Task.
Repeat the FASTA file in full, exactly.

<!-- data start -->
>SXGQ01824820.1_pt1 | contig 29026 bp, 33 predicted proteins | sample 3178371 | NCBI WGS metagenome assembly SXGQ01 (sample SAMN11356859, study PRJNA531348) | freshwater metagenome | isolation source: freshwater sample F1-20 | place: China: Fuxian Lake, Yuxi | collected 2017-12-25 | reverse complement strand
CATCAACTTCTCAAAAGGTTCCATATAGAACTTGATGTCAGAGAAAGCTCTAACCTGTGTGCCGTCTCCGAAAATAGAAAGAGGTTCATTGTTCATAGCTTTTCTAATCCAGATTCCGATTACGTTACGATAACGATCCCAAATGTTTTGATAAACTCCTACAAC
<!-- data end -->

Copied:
>SXGQ01824820.1_pt1 | contig 29026 bp, 33 predicted proteins | sample 3178371 | NCBI WGS metagenome assembly SXGQ01 (sample SAMN11356859, study PRJNA531348) | freshwater metagenome | isolation source: freshwater sample F1-20 | place: China: Fuxian Lake, Yuxi | collected 2017-12-25 | reverse complement strand
CATCAACTTCTCAAAAGGTTCCATATAGAACTTGATGTCAGAGAAAGCTCTAACCTGTGTGCCGTCTCCGAAAATAGAAAGAGGTTCATTGTTCATAGCTTTTCTAATCCAGATTCCGATTACGTTACGATAACGATCCCAAATGTTTTGATAAACTCCTACAAC